But thanks for this column; great writing… and it also made me realize that I am about as good at crafting as Senor Familia is at pitching. But, ah, the Mets made a W out of a pitching matchup that before the first pitch was figuratively running around and sticking out the tongue with finger and the thumb in the shape of an L on its forehead. Glad about that for sure!

  • Greg Mitchell

    Maybe we can get back former whipping boy Robles–picked up 2nd save for Angels last night and with 3.21 era….well he is at least better than the 7 relief prospects Sandy gave players away for…

  • Steven Jacobson

    This site is always excellent. But this story is truly tremendous. Well done by you and of course JD and Squirrel and Pete and Michael and Jason and Robert and Drew and Todd and Jeurys, sort of.

  • K. Lastima

    What is it with the Mets and their managers?!? Since 1962, we’ve had only 3 men at the helm who have had a clue: Gil, Davey and Bobby V. I’m excluding Casey given where he was at age-wise and what he’d been given to work with, and while I loved Yogi, God bless him, he was not really cut out to be a manager. If I’m feeling generous, I could be persuaded to include Dallas Green on the short list, but otherwise we’ve mainly been saddled with men who are walking proof of the Peter Principle. It’s time for Mickey to go.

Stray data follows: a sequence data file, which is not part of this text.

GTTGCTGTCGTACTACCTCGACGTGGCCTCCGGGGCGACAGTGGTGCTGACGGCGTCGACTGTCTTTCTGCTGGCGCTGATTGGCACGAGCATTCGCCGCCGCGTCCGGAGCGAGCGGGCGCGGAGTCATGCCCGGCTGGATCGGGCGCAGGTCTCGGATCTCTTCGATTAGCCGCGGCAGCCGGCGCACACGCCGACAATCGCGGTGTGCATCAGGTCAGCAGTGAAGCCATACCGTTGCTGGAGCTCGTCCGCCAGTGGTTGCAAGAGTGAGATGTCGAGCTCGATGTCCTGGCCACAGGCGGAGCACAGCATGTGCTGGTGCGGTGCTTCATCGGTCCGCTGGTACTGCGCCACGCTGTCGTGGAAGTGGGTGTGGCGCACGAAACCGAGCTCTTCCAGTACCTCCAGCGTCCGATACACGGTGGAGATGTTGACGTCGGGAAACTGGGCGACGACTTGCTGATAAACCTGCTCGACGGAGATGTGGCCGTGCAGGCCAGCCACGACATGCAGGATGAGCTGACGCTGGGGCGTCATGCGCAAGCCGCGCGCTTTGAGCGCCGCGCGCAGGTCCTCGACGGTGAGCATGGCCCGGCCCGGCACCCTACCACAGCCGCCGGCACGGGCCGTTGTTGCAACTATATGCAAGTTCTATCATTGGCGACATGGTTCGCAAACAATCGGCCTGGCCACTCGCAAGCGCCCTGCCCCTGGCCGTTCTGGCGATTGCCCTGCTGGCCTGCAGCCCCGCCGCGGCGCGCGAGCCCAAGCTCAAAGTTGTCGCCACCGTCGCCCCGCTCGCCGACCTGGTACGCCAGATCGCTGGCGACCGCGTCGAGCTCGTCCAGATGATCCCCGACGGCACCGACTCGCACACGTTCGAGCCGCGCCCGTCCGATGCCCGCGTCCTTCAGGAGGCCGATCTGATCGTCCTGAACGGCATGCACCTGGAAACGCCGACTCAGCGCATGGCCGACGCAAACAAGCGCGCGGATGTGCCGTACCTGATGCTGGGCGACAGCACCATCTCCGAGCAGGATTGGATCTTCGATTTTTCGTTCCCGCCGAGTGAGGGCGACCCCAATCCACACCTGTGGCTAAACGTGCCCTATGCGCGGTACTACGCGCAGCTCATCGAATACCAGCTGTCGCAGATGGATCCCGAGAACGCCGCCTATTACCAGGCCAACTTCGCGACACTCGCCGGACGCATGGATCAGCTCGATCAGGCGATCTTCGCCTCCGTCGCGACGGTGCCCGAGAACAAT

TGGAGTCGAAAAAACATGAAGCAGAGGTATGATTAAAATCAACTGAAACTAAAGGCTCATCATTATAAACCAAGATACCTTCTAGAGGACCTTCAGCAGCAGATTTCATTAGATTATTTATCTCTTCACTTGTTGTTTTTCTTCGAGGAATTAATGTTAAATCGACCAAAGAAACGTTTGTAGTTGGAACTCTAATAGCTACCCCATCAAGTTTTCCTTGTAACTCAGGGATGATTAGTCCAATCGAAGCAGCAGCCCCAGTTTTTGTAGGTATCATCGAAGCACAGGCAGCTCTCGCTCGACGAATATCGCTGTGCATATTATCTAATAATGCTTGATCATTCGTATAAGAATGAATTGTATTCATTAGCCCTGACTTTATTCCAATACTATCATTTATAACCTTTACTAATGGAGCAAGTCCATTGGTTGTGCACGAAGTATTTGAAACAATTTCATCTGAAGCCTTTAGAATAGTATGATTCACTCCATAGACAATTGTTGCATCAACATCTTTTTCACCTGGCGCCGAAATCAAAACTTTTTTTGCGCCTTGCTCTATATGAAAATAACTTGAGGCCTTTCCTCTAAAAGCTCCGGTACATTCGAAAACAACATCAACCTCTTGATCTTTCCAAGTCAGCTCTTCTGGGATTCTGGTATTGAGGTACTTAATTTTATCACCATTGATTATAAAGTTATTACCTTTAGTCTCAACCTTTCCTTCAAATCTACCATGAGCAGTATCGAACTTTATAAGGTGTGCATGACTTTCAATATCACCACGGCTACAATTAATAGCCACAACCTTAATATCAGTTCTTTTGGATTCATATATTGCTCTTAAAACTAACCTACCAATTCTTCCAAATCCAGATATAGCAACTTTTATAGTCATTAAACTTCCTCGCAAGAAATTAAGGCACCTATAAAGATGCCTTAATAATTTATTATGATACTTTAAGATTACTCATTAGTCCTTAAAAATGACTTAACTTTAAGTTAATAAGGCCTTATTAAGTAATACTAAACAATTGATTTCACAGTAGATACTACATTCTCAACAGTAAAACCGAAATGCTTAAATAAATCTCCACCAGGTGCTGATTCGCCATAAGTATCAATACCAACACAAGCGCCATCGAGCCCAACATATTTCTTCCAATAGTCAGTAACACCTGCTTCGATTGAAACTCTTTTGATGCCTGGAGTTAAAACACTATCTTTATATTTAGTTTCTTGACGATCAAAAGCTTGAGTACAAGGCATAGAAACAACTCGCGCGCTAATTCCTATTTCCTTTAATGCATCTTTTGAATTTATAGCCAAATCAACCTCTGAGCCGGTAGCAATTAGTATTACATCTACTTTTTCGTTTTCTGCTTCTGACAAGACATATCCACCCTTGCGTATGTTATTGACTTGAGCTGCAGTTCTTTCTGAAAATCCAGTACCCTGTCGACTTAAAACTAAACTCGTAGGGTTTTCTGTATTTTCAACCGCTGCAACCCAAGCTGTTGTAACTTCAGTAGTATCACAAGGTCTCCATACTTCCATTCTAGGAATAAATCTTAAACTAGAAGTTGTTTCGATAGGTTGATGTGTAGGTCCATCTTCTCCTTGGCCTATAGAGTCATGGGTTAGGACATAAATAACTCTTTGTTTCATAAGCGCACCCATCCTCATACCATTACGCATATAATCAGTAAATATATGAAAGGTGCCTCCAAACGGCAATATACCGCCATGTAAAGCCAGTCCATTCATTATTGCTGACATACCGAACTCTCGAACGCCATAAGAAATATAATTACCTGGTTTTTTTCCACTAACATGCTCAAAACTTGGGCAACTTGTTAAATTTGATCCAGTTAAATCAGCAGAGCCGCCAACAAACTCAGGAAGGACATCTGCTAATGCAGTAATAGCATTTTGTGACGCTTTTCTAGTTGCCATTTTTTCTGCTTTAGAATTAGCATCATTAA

• eric1973

    Same goes for Met closers.

    The only ones you could ever really rely on were McGraw, Duaner Sanchez, and Francisco Rodriguez.

    The other guys could have thrown 100 pitches and still not have gotten the save:
    Billy Wagner
    And now Familia

  • 9th String Catcher

    Man, what a strange team. League leader in OBP, runs, hits. Dead last in ERA. Dead last in fielding percentage and errors. It’s like they built a beer league softball team.

    Familia is in a tough spot. He needs to learn how to be a setup man. It’s a different set of skills and it takes time. Worst of all, he has to do this with a manager who is all over the map when it comes to pitching assignments, warming guys up, developing roles. It’s like a beer league manager saying, “hmm – looks like starter’s getting rocked. Put in the third basement for a spell”.

    I predict he will get better, just like most of the starters (and Vargas will go back to being Vargas pretty soon as well, but enjoying it while I can).

  • Perhaps we have an answer in that Familia has just gone on the IL with shoulder soreness.

    • 9th String Catcher

      Wow. Maybe having him throw 30 pitches an appearance isn’t the best relief strategy. Can’t wait until Gsellman and Lugo’s arms fall off by mid-May.